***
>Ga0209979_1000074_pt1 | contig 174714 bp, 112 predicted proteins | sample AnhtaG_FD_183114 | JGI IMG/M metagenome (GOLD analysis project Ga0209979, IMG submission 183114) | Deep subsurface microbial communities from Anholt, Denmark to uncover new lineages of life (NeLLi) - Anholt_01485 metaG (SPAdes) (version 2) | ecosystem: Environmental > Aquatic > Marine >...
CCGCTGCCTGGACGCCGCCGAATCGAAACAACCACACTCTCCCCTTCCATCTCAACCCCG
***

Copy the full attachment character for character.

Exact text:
>Ga0209979_1000074_pt1 | contig 174714 bp, 112 predicted proteins | sample AnhtaG_FD_183114 | JGI IMG/M metagenome (GOLD analysis project Ga0209979, IMG submission 183114) | Deep subsurface microbial communities from Anholt, Denmark to uncover new lineages of life (NeLLi) - Anholt_01485 metaG (SPAdes) (version 2) | ecosystem: Environmental > Aquatic > Marine >...
CCGCTGCCTGGACGCCGCCGAATCGAAACAACCACACTCTCCCCTTCCATCTCAACCCCG